Though it looms large in the popular imagination as the gateway to Thomas Jefferson’s Monticello and the University of Virginia, the city of Charlottesville is actually relatively small. Its population is just 50,000 and its mayor is not even directly elected, but rather chosen by the city council from among its members. That’s how Mike Signer became the mayor of Charlottesville in January 2016 at his first city council meeting. Needless to say, he never expected to be facing down neo-Nazis in his own backyard a year later.
The 45-year-old Signer stands an imposing 6’4, but by his own account, for much of his life he would have been the last person you’d expect to find standing up as a symbol of Jewish resistance. In fact, from an early age, he sought to escape his Jewish identity. “I heard my first anti-Jewish slur when I was seven or eight years old and it made a big impact on me,” he told me in Jerusalem, where we are serving as co-panelists at the Global Forum for Combating Anti-Semitism. As a result of this and other negative experiences, he said, “I became an assimilationist and somewhat self-denying for the majority of my young adult life.”
That all began to change, however, when Signer visited Israel, first in 2008 and then in 2013 with his wife, Dr. Emily Blout. Recently married and preparing to start a family, Signer was “doing a lot more reflection and a lot more learning about Judaism.” The 2013 trip coincided with the 65th anniversary of the state of Israel. “Thinking about Zionism and thinking about what the creation of the state did, the function of the state for this people, it kind of came together just at the right time,” Signer recalled. Israel showed him a model of Jewish self-confidence that he could embrace. “I had not been comfortable publicly being Jewish really for most of my life,” he said, “and all of a sudden I was.”
This newfound comfort in his identity would serve Signer well when he and his city came under vicious anti-Jewish assault. “I needed that and it gave me a lot of strength to draw from in becoming a public face of a city where anti-Semitism was deployed against me and so many other people,” he said. “There was a confidence and a strength and an identity and a mission that I could connect with very strongly.”
Signer made headlines throughout the Charlottesville crisis with his forthright denouncements of the white supremacists invading his town and his humorous trolling of them on social media. (He received hundreds of threats during those months, ranging from threatening social media postings to phone messages with recordings of Adolf Hitler.) Signer’s sentiments were not new, but simply in keeping with his tenure as mayor, where he spent much of his time working on racial reconciliation. One of his first initiatives as mayor was a blue ribbon commission on race, memorials, and public spaces that sought to address the wounds of racism still prevalent in the public square—and it was these efforts that ultimately drew white supremacist protesters to Charlottesville.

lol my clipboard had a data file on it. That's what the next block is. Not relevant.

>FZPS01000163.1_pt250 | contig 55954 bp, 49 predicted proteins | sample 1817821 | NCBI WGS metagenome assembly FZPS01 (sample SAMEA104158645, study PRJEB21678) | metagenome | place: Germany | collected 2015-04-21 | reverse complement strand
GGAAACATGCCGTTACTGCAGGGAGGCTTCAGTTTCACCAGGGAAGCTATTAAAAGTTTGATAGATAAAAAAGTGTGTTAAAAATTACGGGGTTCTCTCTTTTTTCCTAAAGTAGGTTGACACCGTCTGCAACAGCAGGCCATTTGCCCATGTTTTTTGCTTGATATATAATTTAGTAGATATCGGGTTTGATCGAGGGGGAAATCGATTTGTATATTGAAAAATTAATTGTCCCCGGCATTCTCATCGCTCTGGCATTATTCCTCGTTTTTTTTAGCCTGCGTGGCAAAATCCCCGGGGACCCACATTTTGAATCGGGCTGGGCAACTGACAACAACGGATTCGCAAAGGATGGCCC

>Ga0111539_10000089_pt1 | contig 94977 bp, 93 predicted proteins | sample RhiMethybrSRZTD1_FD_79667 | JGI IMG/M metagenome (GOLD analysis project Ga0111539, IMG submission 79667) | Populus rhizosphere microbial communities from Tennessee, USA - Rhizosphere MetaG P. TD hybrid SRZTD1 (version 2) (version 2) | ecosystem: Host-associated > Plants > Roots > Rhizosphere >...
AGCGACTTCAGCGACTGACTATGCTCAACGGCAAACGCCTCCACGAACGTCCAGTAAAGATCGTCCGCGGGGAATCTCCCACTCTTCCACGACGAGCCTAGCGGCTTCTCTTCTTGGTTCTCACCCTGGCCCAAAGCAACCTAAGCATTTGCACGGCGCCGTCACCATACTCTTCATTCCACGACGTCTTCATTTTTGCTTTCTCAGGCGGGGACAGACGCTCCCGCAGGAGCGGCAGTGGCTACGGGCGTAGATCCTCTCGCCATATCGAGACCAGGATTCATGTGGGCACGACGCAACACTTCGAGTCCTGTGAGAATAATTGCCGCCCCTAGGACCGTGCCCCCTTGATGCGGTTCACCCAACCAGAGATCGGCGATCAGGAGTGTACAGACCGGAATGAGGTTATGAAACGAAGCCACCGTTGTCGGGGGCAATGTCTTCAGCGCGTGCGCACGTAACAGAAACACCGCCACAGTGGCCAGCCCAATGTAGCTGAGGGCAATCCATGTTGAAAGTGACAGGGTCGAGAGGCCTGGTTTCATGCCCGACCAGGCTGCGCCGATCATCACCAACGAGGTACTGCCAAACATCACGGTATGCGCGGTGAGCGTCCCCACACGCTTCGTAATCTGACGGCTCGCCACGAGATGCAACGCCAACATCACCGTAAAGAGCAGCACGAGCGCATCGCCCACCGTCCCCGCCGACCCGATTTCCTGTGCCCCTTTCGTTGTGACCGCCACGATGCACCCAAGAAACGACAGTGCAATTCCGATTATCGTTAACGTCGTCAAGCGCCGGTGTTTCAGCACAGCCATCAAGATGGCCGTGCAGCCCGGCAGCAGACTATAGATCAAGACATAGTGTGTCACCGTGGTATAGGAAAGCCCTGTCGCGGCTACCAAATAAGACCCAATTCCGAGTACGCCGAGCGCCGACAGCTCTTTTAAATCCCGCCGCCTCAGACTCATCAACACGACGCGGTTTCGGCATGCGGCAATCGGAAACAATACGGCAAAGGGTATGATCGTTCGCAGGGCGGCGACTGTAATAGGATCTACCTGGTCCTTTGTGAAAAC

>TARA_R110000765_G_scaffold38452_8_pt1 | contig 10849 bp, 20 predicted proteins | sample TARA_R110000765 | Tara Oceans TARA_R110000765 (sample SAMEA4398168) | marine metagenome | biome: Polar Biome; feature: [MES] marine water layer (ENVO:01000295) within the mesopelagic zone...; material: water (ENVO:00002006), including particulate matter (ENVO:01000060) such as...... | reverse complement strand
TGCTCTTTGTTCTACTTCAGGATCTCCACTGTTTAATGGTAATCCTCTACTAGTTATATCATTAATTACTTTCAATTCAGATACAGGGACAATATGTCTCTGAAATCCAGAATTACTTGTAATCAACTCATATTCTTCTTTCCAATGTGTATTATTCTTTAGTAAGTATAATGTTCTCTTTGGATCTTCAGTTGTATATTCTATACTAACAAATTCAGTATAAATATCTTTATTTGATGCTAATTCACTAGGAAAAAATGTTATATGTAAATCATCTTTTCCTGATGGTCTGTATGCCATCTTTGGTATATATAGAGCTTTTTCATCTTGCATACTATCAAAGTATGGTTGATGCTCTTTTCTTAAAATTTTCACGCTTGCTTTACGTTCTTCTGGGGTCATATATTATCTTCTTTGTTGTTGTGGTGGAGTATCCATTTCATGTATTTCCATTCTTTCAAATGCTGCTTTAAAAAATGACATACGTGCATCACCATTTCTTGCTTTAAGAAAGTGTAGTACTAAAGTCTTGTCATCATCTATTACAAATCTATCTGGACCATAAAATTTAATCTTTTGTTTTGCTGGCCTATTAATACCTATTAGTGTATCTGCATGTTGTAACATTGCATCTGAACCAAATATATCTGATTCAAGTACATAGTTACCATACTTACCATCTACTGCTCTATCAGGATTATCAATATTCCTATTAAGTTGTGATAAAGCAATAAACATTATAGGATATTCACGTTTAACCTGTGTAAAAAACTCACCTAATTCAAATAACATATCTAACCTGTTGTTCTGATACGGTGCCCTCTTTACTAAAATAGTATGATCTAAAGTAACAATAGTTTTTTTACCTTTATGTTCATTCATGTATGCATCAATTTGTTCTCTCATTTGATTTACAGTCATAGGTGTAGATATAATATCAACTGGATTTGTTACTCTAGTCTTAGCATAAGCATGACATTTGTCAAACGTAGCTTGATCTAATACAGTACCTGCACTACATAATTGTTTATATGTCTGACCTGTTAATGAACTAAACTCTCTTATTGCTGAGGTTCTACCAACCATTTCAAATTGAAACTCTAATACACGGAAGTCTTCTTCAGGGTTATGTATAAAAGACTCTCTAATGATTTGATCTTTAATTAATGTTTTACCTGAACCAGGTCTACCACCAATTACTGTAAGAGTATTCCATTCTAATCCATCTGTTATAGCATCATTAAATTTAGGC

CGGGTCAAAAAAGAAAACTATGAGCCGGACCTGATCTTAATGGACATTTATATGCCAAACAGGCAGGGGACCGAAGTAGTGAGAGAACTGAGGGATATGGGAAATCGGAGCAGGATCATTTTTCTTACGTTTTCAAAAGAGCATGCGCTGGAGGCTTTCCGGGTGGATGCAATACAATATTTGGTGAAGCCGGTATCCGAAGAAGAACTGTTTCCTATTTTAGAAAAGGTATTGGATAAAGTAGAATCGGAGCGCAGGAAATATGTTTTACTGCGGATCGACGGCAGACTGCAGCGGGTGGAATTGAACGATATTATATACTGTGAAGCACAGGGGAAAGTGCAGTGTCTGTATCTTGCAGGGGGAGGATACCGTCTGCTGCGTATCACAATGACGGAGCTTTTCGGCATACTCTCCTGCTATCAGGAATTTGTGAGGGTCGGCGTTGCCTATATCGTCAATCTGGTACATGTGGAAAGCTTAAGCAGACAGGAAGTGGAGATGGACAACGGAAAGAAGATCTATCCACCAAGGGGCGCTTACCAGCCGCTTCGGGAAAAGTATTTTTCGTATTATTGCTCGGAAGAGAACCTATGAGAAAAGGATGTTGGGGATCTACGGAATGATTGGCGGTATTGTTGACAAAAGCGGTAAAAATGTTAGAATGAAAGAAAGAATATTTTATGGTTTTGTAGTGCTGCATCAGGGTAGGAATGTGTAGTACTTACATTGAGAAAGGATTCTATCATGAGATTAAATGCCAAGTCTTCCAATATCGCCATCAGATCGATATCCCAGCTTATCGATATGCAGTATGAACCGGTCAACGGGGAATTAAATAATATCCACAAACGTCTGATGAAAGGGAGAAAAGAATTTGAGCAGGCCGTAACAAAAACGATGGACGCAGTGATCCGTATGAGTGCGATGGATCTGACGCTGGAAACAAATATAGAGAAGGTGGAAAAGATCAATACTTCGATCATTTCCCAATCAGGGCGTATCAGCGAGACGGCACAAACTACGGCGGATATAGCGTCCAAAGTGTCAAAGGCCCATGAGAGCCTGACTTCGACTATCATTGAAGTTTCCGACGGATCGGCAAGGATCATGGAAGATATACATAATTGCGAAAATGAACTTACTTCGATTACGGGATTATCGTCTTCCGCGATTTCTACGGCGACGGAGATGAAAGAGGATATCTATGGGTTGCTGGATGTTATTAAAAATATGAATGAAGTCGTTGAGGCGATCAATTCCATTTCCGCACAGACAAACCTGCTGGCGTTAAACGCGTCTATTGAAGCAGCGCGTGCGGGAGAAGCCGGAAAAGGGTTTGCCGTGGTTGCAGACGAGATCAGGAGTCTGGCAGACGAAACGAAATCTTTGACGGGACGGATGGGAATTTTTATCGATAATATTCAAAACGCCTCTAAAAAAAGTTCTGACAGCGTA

Among several national Jewish organizations, Signer credits the Anti-Defamation League in particular for its help throughout the entire affair. Though Charlottesville made national headlines when extremists descended on it for the “Unite the Right” rally in August, the white supremacists had in fact already been staking out the place for months. In May 2017, alt-right luminary Richard Spencer held a smaller rally in the city, which Signer powerfully rebuked. While this gathering of a few dozen racists did not receive as much media attention, it did not escape the notice of the ADL, which immediately sprang into action.
“They contacted me within days,” Signer said. “They arranged a call. My wife got on the call. They had several people on it. They said, ‘We’ve opened a file on you, we have hundreds of instances of attacks on you,’ and it was very reassuring to have a group of experts on this, who understood what it is when public officials are attacked and could talk us through it and give us some reassurance and also resources.” They also put Signer in touch with the FBI. “I had not been connected with the FBI before,” he said, “and the agent really helped me think through what is a real threat versus what’s threatening, what are the legal standards, and so on.”
Today, having completed his two-year term as mayor, Signer is transitioning back into private life while addressing audiences on the importance of defending America’s democracy and pluralism against those who would upend them. His defiant posture is a far cry from the schoolboy who sought to shirk his Jewish identity in the face of persecution. Today, his message to young people is just the opposite.
“The worst outcome would be if this trolling generated fear that actually hurt democracy itself and people’s willingness to step into democracy, whether it’s as public servants, activists, journalists, or any other stakeholder or leader,” Signer said. “Unfortunately, I do see that.”
“Fear is what we have to fear, especially when it comes to Jewish people participating in public life, because if there’s a whiff of vulnerability that you’re easily intimidated, that’s blood in the water to these people. But once you take that step and confront it, I don’t think there’s much to be afraid of.”